There is no clear definition of a vegetable, but what we call vegetables are generally one of a few parts of a plant: fruit or flower; leaf or shoot; root or tuber. Leaves and roots clearly look very different, but both are critical to the survival of plants: leaves take in energy from the sun, while roots seek nutrients and water from the soil and store the energy collected from the sun in the form of carbohydrates. What we see as different vegetables can actually be different parts of plants that are virtually the same.
If you’ve noticed a similarity between the flat-leaf parsley and the leaves on your bunched carrots this week, it’s because carrots, parsley – and indeed parsnip – are all closely related. Whilst each vegetable has been cultivated for particular properties and are now distinct, you can definitely eat carrot tops – they do have a somewhat parsley-like flavour – and “root parsley”, which as the name suggests is the root of a parsley plant, is very similar to parsnip and is a popular vegetable in Europe. Silverbeet and beetroot are similarly related, although it’s easier to see when comparing bunched beetroot with silverbeet, and whilst silverbeet roots aren’t a culinary winner, beetroot leaves are definitely delicious, although a bit stronger in flavour.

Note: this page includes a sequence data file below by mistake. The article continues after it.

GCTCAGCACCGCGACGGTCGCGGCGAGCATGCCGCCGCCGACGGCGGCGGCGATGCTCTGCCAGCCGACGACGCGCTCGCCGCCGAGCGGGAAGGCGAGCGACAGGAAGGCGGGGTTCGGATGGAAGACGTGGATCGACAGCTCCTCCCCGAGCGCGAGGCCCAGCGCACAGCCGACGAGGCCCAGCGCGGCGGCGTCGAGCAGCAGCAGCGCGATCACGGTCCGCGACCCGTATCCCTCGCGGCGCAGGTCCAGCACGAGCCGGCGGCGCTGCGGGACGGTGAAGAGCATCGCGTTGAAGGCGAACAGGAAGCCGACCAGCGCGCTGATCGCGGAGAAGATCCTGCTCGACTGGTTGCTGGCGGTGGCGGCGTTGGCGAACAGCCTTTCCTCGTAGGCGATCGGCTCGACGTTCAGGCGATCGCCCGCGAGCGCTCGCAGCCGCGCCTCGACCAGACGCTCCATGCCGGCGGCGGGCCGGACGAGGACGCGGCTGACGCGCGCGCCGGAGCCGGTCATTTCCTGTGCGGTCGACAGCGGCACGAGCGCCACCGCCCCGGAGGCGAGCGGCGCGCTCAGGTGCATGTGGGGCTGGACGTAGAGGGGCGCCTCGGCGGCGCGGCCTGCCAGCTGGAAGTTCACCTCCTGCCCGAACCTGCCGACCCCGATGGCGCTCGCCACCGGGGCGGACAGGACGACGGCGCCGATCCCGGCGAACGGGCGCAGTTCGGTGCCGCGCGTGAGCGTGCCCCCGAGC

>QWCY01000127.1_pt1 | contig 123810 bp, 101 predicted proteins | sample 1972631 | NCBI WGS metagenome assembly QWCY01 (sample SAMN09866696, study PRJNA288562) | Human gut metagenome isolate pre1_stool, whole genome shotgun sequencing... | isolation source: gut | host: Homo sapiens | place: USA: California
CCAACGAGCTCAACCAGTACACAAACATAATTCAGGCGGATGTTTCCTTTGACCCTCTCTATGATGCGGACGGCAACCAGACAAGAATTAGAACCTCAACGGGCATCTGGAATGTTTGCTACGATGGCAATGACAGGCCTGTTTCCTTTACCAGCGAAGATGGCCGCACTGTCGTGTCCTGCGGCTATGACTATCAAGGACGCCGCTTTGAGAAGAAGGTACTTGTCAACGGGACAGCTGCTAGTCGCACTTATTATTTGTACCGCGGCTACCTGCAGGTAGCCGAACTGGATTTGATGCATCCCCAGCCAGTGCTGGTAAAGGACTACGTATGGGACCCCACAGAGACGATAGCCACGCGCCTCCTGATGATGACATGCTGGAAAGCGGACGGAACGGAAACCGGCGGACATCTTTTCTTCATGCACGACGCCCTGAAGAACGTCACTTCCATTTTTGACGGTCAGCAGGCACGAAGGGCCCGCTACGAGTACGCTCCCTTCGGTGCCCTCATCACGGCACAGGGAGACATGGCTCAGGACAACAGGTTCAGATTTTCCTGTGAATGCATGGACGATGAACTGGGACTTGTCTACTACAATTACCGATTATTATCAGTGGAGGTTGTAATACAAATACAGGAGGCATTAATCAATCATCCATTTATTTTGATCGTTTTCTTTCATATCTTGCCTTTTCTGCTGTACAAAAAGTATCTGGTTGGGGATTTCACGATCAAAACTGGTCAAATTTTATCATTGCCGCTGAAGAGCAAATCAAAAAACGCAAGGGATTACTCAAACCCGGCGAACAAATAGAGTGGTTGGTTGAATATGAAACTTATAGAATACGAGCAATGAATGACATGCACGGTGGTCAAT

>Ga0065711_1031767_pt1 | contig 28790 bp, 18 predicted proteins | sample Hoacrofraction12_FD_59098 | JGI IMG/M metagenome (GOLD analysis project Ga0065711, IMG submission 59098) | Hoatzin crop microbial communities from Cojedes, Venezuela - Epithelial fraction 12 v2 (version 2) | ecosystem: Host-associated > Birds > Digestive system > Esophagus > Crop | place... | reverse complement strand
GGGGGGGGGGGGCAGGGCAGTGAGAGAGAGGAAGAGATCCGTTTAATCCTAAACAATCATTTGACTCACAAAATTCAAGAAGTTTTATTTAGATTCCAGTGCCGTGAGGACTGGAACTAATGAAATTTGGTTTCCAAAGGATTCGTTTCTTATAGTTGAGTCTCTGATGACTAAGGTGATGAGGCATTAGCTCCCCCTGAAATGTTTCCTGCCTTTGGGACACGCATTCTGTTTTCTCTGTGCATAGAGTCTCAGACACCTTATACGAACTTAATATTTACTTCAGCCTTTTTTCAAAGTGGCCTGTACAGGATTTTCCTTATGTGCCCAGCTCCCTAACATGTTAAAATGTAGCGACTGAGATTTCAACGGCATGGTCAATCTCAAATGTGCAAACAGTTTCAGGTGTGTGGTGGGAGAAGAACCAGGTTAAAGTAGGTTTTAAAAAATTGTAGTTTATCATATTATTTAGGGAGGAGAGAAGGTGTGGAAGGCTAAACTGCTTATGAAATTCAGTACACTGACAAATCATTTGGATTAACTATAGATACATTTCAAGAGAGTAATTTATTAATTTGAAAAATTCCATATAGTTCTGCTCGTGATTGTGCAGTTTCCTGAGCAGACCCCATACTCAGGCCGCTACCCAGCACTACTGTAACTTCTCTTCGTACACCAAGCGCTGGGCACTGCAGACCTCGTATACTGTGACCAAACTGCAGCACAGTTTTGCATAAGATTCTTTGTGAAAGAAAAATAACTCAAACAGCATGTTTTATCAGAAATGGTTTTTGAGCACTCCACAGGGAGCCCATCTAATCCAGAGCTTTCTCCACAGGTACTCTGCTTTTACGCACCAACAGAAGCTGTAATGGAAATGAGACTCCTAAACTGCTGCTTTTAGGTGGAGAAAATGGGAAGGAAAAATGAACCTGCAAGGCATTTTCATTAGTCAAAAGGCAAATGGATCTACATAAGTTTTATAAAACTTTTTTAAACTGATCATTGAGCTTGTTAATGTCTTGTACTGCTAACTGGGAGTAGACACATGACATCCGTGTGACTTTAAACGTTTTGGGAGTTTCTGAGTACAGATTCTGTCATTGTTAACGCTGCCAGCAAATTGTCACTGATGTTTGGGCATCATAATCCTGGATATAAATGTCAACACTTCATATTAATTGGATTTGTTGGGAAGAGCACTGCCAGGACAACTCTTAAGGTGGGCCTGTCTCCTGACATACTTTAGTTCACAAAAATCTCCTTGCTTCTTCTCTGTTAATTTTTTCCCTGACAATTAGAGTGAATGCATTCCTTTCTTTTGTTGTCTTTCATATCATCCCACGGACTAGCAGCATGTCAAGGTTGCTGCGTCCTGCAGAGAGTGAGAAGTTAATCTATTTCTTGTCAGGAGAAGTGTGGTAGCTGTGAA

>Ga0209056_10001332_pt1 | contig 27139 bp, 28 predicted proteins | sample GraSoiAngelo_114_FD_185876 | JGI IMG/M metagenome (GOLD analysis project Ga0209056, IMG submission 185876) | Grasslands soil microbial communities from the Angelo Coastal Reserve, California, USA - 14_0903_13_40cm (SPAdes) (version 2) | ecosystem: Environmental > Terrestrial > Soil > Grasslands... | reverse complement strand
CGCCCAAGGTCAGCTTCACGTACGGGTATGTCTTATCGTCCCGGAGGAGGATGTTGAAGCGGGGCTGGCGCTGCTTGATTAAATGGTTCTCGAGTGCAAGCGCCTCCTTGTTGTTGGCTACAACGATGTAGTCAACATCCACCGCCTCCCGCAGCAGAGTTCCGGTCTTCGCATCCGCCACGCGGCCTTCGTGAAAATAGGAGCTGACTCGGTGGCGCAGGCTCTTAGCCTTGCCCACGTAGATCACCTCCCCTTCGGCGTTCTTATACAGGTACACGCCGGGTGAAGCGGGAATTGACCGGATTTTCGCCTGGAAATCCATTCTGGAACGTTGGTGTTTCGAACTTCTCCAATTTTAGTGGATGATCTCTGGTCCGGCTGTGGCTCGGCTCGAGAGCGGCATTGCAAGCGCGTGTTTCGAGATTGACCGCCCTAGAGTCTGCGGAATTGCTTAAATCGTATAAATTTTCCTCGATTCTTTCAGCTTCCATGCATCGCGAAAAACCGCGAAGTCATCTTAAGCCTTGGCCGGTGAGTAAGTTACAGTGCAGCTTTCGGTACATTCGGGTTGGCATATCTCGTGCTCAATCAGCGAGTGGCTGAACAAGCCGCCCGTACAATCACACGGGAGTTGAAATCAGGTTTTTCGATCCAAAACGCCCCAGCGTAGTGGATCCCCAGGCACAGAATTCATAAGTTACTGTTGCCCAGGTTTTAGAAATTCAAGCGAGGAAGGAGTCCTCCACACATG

Celeriac is sometimes referred to as celery root, which is not technically correct, but if your celeriac this week has little stalks of celery growing out of the top that’s because they’re closely related, and the fairly tough little stems coming out of the root are evidence of the way the plant has been cultivated to prioritise a large, carbohydrate-rich root in preference to crisp, elongated and watery stems.
The three brassicas included in boxes this week – broccoletti, cauliflower and Brussels sprouts – are of course closely related to each other too, and we eat and cultivate for different parts of these: cauliflower is all about – as the name suggests – the flower, broccoletti is eaten for both the stem and flower, where Brussels sprouts, which look like a tight-leaved cabbage, are actually buds at the base of the leaf stems, but actually produce a “crown” – which rarely finds its way to the retail market – at the top of the main stalk which is actually a true cabbage.